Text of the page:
Good Progress on Describing and Comparing Monetary Strategies

Janet Yellen visited San Francisco and Stanford last week. She gave two interesting talks about monetary policy, which together, in my view, break new ground, and are worthy of more discussion.

At the Commonwealth Club in San Francisco she briefly described the Fed’s monetary strategy for the policy instruments.  At the Stanford Institute for Economic Policy Research she compared the Fed’s recent monetary policy with the Taylor rule and closely related monetary policy rules.

If you view these two talks together, I think they resemble what would be required under the Requirements for Policy Rules of the Federal Open Market Committee, Section 2 of the Fed Oversight Reform and Modernization (FORM) Act which has passed the House of Representatives. That legislation requires that the Fed (1) “describe the strategy or rule of the Federal Open Market Committee for the systematic quantitative adjustment” of its policy instruments and (2) compare its strategy or rule with a reference rule. More detail here.

Let me explain why the two talks represent progress in both directions. In the San Francisco talk, Janet Yellen summarized the Fed’s strategy for the policy instruments, saying that

“When the economy is weak and unemployment is on the rise, we encourage spending and investing by pushing short-term interest rates lower. As you may know, the interest rate that we target is the federal funds rate, the rate banks charge each other for overnight loans…. Similarly, when the economy is threatening to push inflation too high down the road, we increase interest rates to keep the economy on a sustainable path and lean against its tendency to boom and then bust.” She then described “price stability” as a level of inflation of “2 percent a year,” the maximum level of employment that can be sustained in the longer run as an unemployment rate of around 4-3/4 percent, and a “longer-run neutral rate” of the federal funds as a rate of “3 percent.”

One could certainly add more detail, but the statement includes the signs of the responses by the policy instruments, though not the magnitudes; it mentions key factors driving the responses; and it gives numerical values for three key parameters.  It could be usefully added, as is, to the Fed’s Statement on Longer-Run Goals and Monetary Policy Strategy, which, despite its name, now has no strategy for the instruments, only goals.

Next consider the Stanford talk which was loaded with charts and references to the Taylor rule and other policy rules. The purpose was to compare actual Fed policy with the Taylor rule, which she states, “embodies key principles of good monetary policy,” and then explain any differences. People found that useful, and it was good to see clarification of how the FOMC uses such policy rules in a constructive manner. That’s the kind of comparison that is required in the legislation that passed the House.  My question to her at the talk (see here) was meant to explore the possibility that such a presentation could satisfy the legislation, but in her answer she still expressed opposition to the legislation. Nevertheless, I think further discussion of the issue would be useful. There are more similarities than differences between the type of presentation given by Janet Yellen in California last week and the type of presentation required by the FORM Act, suggesting that a compromise might be feasible.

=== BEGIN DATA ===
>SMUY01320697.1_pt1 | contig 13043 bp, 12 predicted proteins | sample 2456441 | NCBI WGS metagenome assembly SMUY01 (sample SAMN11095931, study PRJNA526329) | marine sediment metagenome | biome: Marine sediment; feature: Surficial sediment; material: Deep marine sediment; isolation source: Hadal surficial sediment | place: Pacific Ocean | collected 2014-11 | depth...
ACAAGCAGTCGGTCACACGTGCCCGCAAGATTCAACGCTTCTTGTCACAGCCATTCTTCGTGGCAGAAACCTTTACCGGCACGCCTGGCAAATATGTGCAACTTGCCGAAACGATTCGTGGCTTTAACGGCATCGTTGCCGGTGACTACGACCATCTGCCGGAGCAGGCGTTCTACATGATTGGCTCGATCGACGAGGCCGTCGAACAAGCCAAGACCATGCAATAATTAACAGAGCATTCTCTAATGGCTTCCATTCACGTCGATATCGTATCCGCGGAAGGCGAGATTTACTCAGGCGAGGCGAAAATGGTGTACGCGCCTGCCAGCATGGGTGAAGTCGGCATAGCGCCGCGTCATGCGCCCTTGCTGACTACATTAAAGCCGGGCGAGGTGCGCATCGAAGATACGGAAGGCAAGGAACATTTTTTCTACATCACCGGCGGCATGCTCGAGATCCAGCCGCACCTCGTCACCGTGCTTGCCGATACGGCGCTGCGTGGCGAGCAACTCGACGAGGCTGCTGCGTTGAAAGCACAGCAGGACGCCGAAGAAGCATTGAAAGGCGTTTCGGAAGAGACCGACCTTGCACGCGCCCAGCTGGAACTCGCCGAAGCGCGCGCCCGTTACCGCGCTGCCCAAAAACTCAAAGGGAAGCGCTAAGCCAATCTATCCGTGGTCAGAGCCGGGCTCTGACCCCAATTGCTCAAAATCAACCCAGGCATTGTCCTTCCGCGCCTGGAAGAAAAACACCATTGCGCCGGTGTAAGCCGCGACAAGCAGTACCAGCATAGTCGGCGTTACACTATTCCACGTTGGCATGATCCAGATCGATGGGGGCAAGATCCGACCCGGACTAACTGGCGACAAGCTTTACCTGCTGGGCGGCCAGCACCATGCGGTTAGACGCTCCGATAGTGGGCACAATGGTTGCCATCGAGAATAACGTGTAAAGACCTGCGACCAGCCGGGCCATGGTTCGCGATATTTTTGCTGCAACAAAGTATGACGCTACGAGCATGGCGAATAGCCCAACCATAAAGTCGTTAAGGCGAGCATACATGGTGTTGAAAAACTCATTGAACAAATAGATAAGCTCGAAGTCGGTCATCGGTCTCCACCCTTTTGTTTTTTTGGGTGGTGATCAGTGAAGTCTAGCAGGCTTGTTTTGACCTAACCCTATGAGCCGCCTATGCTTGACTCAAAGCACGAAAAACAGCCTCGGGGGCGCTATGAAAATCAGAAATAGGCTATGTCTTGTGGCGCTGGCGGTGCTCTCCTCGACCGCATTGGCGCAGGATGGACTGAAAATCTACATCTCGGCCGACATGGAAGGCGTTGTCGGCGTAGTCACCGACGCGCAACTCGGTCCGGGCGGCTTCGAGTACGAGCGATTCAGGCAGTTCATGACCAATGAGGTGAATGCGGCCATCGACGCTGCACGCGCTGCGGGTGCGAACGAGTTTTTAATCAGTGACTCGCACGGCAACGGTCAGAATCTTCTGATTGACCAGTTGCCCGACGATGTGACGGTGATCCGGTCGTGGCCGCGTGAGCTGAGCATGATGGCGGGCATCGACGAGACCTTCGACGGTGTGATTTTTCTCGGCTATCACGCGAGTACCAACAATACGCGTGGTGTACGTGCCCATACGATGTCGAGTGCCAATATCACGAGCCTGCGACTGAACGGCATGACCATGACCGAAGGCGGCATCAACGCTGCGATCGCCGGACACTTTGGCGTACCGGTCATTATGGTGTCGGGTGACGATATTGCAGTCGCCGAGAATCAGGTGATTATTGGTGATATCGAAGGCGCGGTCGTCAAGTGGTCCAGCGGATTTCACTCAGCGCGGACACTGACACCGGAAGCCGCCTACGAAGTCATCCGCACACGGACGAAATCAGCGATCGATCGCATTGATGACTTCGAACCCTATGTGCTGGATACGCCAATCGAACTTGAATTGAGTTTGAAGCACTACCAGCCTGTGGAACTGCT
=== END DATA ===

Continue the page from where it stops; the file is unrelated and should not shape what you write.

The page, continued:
To be sure, the description of the policy strategy and the comparison of policy with the reference rule took place in two different talks.  If presented in the same talk the analogy with the requirement under the legislation would be easier to make. Janet Yellen frequently uses footnotes for algebraic descriptions in her talks. If she added another footnote, an algebraic way to summarize the words used in San Francisco might be:

r = p + ay + b(p – 2) + 1

with a > 0 and b > 0, where r is the federal funds rate, p is the rate of inflation, and y = 2.3(4.75-u) where u is the unemployment rate. (The 2.3 comes from Janet Yellen, Remarks, April 11, 2012)

In contrast the reference rule (Taylor rule) is:

r = p + .5y + .5(p – 2) + 2

So the comparison is pretty obvious.

In listening to Janet Yellen’s talk I was reminded that I invited Alan Greenspan to give a talk to the same research group at Stanford 20 years ago in 1997 when I was the director. He came, and he chose as the topic, Rules vs. Discretionary Monetary Policy. He discussed the Taylor rule, about which he listed “a number of attractive features” and commented on the usefulness of monetary policy rules in general. The experience with monetary policy, both when it is rules-based and when it is not rules-based, in the United States and other countries during the past 20 years provides much useful information about how to improve monetary policy going forward. Talks such as Janet Yellen’s and further discussion about them will further this important goal.

Posted in Monetary Policy

The Room Where It Happens

I enjoy the nexus between the world of ideas and the world of action, probably because I have gone back and forth between those two worlds several times as described here. There is nothing more rewarding then developing ideas and then having the opportunity to bring them into action. The song “The Room Where It Happens” in the musical Hamilton is a wonderful rendition of this nexus where Alexander Hamilton gets his debt ideas into action.

When asked by the Wall Street Journal and Bloomberg News about by favorite books for 2016, I chose books that fell into this nexus.  For the Wall Street Journal list, I chose The Man Who Knew, Sebastian Mallaby’s excellent biography of Alan Greenspan, and War by Other Means by Robert Blackwill and Jennifer Harris. Here are the reasons that I gave and that the Journal published: